There are very few books I’ve read about education which I haven’t been able to put down, Seven Myths by Daisy Christodoulou (which I’ve written about here) is the most notable exception to the rule. Today I add to my very exclusive list with the latest offering from Mary Myatt, The Curriculum (available through Amazon here). I started it Friday evening and enjoyed delving into its last chapters this morning over breakfast.
I’m not the most efficient reader, I know digesting the contents of a book or article will take a significant amount of effort on my behalf. As a rule of thumb I always ask myself:
- What time have I got right now and how much attention will I need to read x?
- Will the time it takes to read x be worth the impact on other aspects of my life at this time?
- Who will benefit from me reading this book?
When I consider anything from Mary I always know that reading her words will be enjoyable and feel relatively effortless. Furthermore, many people around me will benefit from her wisdom. All things considered, setting time aside in my life to get go grips with her work is a very worthwhile pursuit.
The Curriculum is, in my opinion, Mary’s best offering yet. Why? Well for a start, it is concise. She explains concepts clearly and succinctly, in an intelligent and well-thought out approach she navigates the reader through the various aspects of curriculum in a joined up way.
The best communicators can explain the most difficult concepts in such a manner that everyone can understand, Mary not only does this consistently through all of her written work but is also as an accomplished orator. This book does that so expertly that anyone could read it and engage, from head teacher to trainee, even people not in education would get it. There’s a real skill in that. Mary only ever writes about issues in which she is well-read and where she is passionate, she never jumps on a bandwagon, the end result being beautiful products written in earnest. As with all of her work, Mary is a light-bringer. She showcases the best of what’s out there whether that be research or practice, The Curriculum does this brilliantly whilst melding with her own personal beliefs about the development of a worthwhile content for students. I’ve absolutely loved Mary’s two previous books, her style of writing seems to lead you in a journey that feels both a personal and passionate crusade on their subject matter. The Curriculum is no different – you know this matters deeply on so many levels.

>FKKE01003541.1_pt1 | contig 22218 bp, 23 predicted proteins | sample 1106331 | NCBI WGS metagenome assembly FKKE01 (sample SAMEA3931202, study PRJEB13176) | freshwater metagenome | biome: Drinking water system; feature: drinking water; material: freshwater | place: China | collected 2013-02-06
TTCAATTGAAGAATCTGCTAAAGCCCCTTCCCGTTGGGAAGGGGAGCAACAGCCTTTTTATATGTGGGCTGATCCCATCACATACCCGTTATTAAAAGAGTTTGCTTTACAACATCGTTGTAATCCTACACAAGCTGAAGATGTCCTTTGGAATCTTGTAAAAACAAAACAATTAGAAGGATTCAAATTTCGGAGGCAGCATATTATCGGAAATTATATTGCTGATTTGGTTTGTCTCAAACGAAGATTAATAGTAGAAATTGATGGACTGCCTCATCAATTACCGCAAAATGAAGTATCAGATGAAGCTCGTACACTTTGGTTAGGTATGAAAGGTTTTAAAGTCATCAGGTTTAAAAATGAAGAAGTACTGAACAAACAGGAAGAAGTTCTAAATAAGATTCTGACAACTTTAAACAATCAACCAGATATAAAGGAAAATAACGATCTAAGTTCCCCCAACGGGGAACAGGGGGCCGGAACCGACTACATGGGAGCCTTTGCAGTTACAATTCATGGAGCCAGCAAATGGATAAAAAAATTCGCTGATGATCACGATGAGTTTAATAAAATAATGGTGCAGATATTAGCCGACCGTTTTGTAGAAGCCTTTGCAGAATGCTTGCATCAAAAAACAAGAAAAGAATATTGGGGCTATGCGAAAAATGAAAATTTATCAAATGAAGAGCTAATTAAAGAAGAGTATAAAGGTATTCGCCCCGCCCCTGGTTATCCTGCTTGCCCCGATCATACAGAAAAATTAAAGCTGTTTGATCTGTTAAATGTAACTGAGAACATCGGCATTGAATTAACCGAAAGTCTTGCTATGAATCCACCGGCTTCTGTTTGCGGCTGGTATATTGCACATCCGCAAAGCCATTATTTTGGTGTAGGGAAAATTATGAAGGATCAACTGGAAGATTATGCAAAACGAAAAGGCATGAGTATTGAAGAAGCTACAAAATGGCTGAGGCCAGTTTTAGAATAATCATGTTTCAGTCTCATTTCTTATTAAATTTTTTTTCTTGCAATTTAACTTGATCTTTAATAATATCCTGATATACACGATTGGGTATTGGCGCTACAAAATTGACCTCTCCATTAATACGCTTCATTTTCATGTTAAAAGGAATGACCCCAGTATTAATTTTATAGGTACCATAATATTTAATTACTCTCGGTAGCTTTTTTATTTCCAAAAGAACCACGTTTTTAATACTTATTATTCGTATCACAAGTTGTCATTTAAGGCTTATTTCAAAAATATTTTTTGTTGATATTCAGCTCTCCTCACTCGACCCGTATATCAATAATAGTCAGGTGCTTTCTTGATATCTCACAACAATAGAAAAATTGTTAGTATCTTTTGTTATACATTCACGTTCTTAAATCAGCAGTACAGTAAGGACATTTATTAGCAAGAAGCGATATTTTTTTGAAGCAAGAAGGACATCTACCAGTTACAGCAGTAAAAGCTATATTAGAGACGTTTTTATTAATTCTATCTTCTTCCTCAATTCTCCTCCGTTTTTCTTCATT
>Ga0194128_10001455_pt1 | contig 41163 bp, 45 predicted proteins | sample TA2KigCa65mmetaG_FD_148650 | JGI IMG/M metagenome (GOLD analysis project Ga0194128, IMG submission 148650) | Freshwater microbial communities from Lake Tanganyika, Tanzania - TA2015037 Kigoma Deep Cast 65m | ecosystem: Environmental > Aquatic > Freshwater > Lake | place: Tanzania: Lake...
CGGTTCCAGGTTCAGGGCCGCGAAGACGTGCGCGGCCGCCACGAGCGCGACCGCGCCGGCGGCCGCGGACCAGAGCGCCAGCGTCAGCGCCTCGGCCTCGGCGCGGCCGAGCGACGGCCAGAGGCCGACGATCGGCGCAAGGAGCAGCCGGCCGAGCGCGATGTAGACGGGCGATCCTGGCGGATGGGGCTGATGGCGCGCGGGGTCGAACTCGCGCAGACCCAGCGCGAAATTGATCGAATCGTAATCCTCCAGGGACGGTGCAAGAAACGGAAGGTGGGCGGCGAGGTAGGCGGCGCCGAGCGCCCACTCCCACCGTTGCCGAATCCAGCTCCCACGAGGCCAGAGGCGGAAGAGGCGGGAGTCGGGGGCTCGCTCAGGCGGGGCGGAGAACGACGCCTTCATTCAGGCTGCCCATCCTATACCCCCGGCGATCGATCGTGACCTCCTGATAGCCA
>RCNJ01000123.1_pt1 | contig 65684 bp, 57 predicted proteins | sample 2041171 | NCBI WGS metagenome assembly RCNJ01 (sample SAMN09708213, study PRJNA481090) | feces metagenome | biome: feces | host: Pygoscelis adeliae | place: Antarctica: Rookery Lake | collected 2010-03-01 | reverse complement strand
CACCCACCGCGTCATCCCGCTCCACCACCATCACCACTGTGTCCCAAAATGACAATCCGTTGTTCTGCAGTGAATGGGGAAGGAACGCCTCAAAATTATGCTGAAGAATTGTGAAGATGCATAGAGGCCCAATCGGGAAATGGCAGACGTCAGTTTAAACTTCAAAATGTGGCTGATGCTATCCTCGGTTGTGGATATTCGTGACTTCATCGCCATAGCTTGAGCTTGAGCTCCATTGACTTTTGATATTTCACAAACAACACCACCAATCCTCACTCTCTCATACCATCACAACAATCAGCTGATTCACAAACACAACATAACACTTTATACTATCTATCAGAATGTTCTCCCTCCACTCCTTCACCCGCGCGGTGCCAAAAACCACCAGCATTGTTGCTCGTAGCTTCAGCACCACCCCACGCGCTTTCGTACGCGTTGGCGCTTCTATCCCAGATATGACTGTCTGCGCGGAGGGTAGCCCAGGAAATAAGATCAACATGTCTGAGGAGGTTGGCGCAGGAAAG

I dont think i can do this book justice in a few bullet points and urge you to read it but here are a few gems I’ve taken away:
- A clear vision and purpose for a curriculum is an absolute must.
- Curriculums should focus on excellence for everyone.
- Content should be considered and justified.
- It’s about the macro and the micro.
- Cognitive challenge, assessment and the drive towards beautiful work should be integral.
- Literacy is vital – reading, writing and spoken language.
- A curriculum needs to be lived and breathed not just a document I’m a shelf.
For me though, my biggest takeaway is that Mary has whet my appetite, she’s encouraged me to go away, look differently at our own practice and learn more. She’s shone a light on other avenues that I’m excited to explore, in particular the work of Clare Sealy, Andrew Percival and Tom Boulter, as well as Michael Young, Christine Counsell and Peter Hyman. Mary’s signposting to research, practice and resources make the book a useful road map which is worth the purchase price alone.
In the final part of the book, Mary goes beyond research, practice and her own thoughts to offer practical approaches to building a purposeful and cohesive curriculum. This looks across specific subject areas and spans both primary and secondary phases, offering great starting points for discussion as well as tools for support. I honestly don’t know how Mary has packed so much into this book but she’s certainly pulled off great substance with style.
Lastly, I like to consider how useful a book would be to a teacher at any stage in their career. I would recommend this to be part of the canon that all teachers read and revisit at some point. I’ll be adding it to the list for our next cohort of trainees first thing tomorrow morning and recommending it to a friend. If you’re looking for some summer (or at any time) reading that will be enjoyable, useful and have an impact you can’t go wrong with this brilliant book!